Oceanpribor has expertise in a broad spectrum of underwater acoustic technologies, equipment, and devices. The research center initiated research on side scan sonar in the early 1960s. The panel was shown a 1964 side scan image of a ship. Presently, work is underway for computer enhancement of the images. Oceanpribor has developed transducers with very uniform directivity patterns and little distortion. By using complex reflector systems, the side scan antennae exhibit no side lobes and can be packaged in small volumes. Side scan capability can be applied to towed, remote (both ROV and AUV), and manned vehicles. A 255 kHz multibeam Doppler velocity log has been developed that can measure ship velocities in deep water (down to 6,000 m) accurately by bottom tracking instead of tracking on water mass. It is unclear how this capability compares to Western systems (e.g., acoustic Doppler current profilers that can measure current velocities at various depths simultaneously).
In the area of tracking and positioning systems, the center has developed long, short, and ultrashort baseline systems. Oceanpribor's positioning systems work at depths from 50 to 6,000 m at ranges up to 12 km; they are similar to those of Honeywell. Some of these have accuracies of 0.3 m, utilize different frequencies, and can change codes. These can operate several days to years in duration. Their systems are compatible with SIMRAD and other equipment.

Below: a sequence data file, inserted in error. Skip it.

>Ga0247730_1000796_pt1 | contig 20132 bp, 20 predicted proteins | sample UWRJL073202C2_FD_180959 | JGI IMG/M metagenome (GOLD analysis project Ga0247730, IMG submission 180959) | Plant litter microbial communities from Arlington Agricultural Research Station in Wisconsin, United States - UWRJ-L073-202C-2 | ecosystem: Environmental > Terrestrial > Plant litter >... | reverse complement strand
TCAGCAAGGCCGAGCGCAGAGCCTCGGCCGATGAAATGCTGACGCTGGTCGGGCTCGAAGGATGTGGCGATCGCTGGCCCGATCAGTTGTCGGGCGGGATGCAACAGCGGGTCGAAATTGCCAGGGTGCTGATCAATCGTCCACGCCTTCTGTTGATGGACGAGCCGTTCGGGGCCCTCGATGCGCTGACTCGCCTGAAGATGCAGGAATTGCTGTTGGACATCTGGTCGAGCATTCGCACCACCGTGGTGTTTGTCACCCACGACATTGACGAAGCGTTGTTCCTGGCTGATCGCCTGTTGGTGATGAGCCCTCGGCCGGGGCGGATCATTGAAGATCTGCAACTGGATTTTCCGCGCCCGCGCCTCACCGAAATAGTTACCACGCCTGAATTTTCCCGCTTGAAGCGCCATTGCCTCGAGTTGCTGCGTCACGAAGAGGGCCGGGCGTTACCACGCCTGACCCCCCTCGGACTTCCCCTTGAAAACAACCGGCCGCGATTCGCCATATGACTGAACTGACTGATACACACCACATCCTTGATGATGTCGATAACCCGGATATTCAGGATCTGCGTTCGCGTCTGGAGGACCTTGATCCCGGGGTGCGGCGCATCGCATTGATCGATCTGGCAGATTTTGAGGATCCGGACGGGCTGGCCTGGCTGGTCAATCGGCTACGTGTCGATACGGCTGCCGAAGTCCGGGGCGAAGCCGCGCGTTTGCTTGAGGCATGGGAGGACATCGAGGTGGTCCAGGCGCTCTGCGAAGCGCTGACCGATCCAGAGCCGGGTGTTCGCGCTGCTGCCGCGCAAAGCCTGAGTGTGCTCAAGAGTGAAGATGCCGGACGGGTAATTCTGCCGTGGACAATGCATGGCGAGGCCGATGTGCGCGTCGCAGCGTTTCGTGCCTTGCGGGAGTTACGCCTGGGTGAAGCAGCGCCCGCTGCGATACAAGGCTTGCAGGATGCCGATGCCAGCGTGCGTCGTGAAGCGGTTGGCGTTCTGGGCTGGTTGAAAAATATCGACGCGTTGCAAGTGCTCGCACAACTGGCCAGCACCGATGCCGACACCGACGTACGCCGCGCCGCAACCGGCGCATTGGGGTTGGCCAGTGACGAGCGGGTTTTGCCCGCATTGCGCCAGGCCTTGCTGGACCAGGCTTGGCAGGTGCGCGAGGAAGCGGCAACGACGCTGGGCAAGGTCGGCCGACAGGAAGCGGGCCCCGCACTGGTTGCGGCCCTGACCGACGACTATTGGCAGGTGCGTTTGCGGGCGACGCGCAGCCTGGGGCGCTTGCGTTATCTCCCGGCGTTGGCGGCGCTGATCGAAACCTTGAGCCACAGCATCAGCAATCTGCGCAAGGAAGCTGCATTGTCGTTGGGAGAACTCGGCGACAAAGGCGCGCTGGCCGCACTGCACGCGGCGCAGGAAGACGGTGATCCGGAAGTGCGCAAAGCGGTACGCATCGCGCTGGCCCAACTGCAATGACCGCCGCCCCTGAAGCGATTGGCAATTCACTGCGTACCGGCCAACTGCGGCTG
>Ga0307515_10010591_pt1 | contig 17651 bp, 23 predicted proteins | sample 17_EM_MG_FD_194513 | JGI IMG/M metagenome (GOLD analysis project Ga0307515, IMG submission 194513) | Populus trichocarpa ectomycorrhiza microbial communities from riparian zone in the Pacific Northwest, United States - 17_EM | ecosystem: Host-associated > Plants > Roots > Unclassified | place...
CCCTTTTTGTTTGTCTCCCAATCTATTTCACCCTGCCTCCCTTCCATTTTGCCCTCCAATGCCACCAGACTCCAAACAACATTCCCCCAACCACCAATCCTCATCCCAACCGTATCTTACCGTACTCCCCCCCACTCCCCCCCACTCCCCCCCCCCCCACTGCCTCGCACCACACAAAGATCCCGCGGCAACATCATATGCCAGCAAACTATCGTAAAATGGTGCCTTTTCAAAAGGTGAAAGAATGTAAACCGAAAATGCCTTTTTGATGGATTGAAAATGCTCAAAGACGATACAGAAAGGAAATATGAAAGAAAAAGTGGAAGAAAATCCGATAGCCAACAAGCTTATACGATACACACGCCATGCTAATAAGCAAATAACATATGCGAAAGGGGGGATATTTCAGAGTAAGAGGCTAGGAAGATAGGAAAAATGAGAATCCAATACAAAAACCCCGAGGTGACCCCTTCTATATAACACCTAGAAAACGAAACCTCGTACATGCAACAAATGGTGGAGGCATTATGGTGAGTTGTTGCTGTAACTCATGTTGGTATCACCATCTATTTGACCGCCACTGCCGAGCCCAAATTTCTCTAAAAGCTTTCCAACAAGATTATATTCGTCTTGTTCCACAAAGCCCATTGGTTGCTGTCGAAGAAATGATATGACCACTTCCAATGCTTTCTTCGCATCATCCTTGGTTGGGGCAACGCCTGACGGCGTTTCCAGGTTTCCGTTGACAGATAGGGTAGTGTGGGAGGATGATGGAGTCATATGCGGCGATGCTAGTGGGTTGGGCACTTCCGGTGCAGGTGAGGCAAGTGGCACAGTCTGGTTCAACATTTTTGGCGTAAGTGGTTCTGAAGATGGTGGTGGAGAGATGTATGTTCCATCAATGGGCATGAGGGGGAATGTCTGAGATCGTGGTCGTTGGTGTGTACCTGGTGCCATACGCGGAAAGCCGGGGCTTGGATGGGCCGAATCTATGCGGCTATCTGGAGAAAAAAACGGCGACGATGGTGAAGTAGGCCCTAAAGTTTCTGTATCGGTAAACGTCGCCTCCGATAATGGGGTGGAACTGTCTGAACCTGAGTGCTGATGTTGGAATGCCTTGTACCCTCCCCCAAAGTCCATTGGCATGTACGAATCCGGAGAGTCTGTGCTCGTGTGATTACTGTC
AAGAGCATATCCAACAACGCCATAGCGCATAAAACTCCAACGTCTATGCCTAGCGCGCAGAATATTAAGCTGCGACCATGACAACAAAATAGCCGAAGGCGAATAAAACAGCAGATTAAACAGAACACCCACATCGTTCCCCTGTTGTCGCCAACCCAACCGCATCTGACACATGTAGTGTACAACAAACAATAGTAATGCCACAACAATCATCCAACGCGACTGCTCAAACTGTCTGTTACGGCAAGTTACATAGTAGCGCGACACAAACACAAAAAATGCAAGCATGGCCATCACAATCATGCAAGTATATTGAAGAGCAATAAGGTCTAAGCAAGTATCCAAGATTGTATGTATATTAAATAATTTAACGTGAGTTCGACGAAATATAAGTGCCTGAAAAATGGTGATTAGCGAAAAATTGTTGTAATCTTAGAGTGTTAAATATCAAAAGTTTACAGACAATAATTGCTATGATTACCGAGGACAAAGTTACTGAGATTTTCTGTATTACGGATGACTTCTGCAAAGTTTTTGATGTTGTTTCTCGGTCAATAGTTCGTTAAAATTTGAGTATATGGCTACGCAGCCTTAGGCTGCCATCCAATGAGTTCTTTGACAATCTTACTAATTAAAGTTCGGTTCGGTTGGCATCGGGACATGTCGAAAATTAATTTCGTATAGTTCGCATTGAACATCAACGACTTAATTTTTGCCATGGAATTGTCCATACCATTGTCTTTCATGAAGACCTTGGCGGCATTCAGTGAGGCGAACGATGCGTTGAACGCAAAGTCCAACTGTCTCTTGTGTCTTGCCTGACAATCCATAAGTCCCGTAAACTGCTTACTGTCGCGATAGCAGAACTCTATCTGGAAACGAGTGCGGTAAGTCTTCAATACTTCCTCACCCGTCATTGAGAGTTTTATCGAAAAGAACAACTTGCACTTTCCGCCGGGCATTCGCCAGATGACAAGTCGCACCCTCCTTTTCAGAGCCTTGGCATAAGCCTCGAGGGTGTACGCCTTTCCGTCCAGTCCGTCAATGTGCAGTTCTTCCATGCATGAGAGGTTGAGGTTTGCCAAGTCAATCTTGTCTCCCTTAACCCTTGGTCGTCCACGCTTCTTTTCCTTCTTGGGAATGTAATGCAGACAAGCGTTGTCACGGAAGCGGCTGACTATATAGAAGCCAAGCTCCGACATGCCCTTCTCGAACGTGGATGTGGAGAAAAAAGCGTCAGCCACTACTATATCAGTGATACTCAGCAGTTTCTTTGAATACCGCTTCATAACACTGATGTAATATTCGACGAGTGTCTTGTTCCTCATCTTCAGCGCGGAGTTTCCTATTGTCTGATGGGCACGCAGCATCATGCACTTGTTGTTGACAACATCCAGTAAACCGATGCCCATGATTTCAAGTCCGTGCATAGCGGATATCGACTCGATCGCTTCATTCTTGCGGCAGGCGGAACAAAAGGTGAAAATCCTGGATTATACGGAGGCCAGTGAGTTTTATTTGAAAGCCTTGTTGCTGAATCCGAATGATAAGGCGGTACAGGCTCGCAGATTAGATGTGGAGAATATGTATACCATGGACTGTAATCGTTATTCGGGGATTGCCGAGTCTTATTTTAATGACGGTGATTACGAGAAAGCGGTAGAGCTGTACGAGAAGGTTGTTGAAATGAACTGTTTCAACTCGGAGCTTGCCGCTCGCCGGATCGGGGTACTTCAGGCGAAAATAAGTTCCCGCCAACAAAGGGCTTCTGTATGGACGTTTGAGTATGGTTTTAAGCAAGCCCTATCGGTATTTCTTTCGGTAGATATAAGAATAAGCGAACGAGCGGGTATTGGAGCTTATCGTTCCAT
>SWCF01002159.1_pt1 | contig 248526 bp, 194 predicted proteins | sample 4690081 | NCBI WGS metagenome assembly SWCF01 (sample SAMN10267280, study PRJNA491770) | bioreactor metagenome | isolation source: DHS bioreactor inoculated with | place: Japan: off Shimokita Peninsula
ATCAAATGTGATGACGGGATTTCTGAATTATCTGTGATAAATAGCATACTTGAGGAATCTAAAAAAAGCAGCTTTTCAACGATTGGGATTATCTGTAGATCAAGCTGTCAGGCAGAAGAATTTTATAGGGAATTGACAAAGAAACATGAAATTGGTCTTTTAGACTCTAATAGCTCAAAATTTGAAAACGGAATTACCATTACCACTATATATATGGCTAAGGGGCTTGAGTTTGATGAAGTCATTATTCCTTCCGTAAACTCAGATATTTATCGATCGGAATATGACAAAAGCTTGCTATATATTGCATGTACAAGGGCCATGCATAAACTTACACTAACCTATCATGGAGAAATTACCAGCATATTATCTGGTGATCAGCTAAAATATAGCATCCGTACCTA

We discussed teleoperation, data transmission over large distances, and telemetry capabilities. There is no problem with large amounts of data telemetry over short distances; however, at ranges of 100 to 400 km, the sound channel is used. Oceanpribor is developing algorithms that will work in the multipath environment; this is a major undertaking that may require cooperation with specialists from many countries.
Oceanpribor recognizes the limitations of its computers; to compensate, the center's algorithms are required to be very efficient. Its software designers must understand the physics of the system and implement the real-time software.
Looking into the future, Oceanpribor envisions geology and oil and gas exploration as areas of interest. The firm also anticipates that considerable support of the Russian Navy will continue because Ukraine presently has most of the ships with hydroacoustic capability; therefore this capability will have to be reestablished. (The panel was told that a similar group to Oceanpribor is being formed in Ukraine). Even though Oceanpribor's ocean acoustic technology was previously classified, it can participate in international projects if they are not defense related or if intergovernmental agreements are concluded.
In summary, Oceanpribor claims it is the largest Russian company specializing in the design of underwater acoustic systems for world ocean resource exploration, deep hydrographic surveying, and oceanographic research. Oceanpribor would like to collaborate with foreign companies to design and manufacture new hydroacoustic systems, export existing products, conduct tests and calibrations in its unique test basin complex, and establish cooperative production activities and joint ventures.
KORVET Oceanpribor Research and Production Company. Hydroacoustic Devices and Systems. Short brochure on capabilities.
KORVET Oceanpribor. "Hydroacoustic Devices and Systems," KORVET 92. This packet includes performance specifications on approximately thirty underwater acoustic devices, hydrophones, ship positioning systems, and so forth. In English.